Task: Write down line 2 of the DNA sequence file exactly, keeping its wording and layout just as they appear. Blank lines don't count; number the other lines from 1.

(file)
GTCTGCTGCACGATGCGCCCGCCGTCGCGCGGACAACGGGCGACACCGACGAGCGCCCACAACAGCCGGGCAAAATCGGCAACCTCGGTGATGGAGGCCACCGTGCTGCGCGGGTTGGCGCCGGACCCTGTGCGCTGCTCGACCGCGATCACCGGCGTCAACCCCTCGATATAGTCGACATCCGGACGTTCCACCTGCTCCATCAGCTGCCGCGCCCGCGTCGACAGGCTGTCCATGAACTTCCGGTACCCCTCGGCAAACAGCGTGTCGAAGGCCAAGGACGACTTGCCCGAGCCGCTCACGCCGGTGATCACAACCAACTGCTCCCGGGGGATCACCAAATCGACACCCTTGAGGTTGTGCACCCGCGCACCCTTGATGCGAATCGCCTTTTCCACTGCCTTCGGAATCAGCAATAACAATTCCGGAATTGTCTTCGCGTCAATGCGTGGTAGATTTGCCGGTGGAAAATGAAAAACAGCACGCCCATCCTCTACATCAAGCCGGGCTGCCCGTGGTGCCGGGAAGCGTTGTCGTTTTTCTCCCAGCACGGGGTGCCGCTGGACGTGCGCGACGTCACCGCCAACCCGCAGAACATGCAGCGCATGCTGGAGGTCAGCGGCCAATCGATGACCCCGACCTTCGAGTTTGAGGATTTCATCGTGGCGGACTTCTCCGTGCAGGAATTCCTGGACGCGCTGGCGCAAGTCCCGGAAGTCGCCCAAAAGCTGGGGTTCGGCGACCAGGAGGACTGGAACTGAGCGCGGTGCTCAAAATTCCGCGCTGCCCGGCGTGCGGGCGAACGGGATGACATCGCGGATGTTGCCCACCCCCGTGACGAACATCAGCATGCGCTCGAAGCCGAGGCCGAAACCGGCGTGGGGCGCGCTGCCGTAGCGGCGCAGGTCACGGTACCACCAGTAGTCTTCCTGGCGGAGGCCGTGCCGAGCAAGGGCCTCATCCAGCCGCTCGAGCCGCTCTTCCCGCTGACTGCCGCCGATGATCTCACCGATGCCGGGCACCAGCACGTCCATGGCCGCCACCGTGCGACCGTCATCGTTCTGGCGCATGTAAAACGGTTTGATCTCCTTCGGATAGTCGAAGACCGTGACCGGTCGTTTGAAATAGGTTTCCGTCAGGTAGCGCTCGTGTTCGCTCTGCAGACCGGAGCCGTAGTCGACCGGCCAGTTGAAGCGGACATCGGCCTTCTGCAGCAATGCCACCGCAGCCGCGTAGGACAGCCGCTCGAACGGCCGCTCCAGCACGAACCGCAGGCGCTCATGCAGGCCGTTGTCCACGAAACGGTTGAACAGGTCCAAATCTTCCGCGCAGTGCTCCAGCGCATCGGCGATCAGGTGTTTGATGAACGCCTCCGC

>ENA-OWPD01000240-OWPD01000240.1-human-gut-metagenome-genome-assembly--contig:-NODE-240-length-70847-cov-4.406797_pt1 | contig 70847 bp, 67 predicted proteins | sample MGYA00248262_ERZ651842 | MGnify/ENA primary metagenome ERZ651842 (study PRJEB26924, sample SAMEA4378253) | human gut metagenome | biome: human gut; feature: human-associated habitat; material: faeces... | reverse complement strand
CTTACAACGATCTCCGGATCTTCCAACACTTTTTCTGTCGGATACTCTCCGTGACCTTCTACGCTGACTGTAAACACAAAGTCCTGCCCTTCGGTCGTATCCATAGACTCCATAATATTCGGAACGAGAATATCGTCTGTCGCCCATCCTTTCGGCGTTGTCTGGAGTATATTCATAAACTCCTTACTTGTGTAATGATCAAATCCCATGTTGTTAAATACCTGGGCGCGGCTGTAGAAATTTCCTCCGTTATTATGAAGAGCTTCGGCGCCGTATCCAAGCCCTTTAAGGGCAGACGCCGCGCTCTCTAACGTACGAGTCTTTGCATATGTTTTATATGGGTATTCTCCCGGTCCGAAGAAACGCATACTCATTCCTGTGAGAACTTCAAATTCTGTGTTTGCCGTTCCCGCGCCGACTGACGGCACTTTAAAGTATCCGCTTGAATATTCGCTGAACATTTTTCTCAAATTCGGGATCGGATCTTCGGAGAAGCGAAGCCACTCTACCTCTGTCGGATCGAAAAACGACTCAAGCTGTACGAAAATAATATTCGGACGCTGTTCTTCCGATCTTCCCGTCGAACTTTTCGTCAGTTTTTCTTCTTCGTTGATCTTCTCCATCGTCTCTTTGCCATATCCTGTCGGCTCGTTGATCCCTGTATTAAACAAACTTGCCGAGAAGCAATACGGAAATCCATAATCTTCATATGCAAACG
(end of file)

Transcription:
>ENA-OWPD01000240-OWPD01000240.1-human-gut-metagenome-genome-assembly--contig:-NODE-240-length-70847-cov-4.406797_pt1 | contig 70847 bp, 67 predicted proteins | sample MGYA00248262_ERZ651842 | MGnify/ENA primary metagenome ERZ651842 (study PRJEB26924, sample SAMEA4378253) | human gut metagenome | biome: human gut; feature: human-associated habitat; material: faeces... | reverse complement strand